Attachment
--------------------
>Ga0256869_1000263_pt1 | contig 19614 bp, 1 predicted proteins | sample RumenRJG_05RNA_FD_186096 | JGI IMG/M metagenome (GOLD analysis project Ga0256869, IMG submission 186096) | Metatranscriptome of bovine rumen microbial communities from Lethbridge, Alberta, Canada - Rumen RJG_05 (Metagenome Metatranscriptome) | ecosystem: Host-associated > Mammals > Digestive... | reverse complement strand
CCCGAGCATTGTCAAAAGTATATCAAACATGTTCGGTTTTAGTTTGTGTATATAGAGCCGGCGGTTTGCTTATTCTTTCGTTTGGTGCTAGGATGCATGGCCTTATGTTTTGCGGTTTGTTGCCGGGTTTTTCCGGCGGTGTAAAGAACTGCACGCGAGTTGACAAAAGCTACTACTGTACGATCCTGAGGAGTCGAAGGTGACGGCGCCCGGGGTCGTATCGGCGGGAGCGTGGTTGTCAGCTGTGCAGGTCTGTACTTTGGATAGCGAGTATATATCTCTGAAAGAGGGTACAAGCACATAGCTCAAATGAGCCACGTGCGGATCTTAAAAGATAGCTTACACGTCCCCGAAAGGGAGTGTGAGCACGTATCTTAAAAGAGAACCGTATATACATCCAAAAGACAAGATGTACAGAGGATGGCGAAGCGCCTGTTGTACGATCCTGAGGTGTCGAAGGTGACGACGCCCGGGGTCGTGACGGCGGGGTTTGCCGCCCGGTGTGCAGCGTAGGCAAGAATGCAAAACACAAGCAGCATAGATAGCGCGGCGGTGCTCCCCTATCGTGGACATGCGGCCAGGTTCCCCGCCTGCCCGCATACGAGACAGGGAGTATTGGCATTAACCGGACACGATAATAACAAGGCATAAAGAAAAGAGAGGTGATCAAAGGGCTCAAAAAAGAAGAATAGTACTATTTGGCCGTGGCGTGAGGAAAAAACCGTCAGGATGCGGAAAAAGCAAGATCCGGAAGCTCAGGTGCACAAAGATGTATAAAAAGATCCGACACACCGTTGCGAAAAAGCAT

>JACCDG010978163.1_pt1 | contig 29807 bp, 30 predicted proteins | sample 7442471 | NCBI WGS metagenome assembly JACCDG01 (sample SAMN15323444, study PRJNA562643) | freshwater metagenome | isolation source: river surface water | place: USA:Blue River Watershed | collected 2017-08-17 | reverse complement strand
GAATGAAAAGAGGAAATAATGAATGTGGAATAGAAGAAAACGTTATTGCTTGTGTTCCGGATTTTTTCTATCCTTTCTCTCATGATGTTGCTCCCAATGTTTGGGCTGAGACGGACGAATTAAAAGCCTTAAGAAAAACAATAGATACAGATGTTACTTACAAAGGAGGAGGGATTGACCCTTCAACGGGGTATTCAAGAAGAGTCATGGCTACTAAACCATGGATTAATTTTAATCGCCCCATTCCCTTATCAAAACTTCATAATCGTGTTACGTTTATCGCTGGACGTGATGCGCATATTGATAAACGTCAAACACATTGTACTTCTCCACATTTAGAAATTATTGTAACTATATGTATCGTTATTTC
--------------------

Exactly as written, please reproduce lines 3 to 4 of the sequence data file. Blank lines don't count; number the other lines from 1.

>JACCDG010978163.1_pt1 | contig 29807 bp, 30 predicted proteins | sample 7442471 | NCBI WGS metagenome assembly JACCDG01 (sample SAMN15323444, study PRJNA562643) | freshwater metagenome | isolation source: river surface water | place: USA:Blue River Watershed | collected 2017-08-17 | reverse complement strand
GAATGAAAAGAGGAAATAATGAATGTGGAATAGAAGAAAACGTTATTGCTTGTGTTCCGGATTTTTTCTATCCTTTCTCTCATGATGTTGCTCCCAATGTTTGGGCTGAGACGGACGAATTAAAAGCCTTAAGAAAAACAATAGATACAGATGTTACTTACAAAGGAGGAGGGATTGACCCTTCAACGGGGTATTCAAGAAGAGTCATGGCTACTAAACCATGGATTAATTTTAATCGCCCCATTCCCTTATCAAAACTTCATAATCGTGTTACGTTTATCGCTGGACGTGATGCGCATATTGATAAACGTCAAACACATTGTACTTCTCCACATTTAGAAATTATTGTAACTATATGTATCGTTATTTC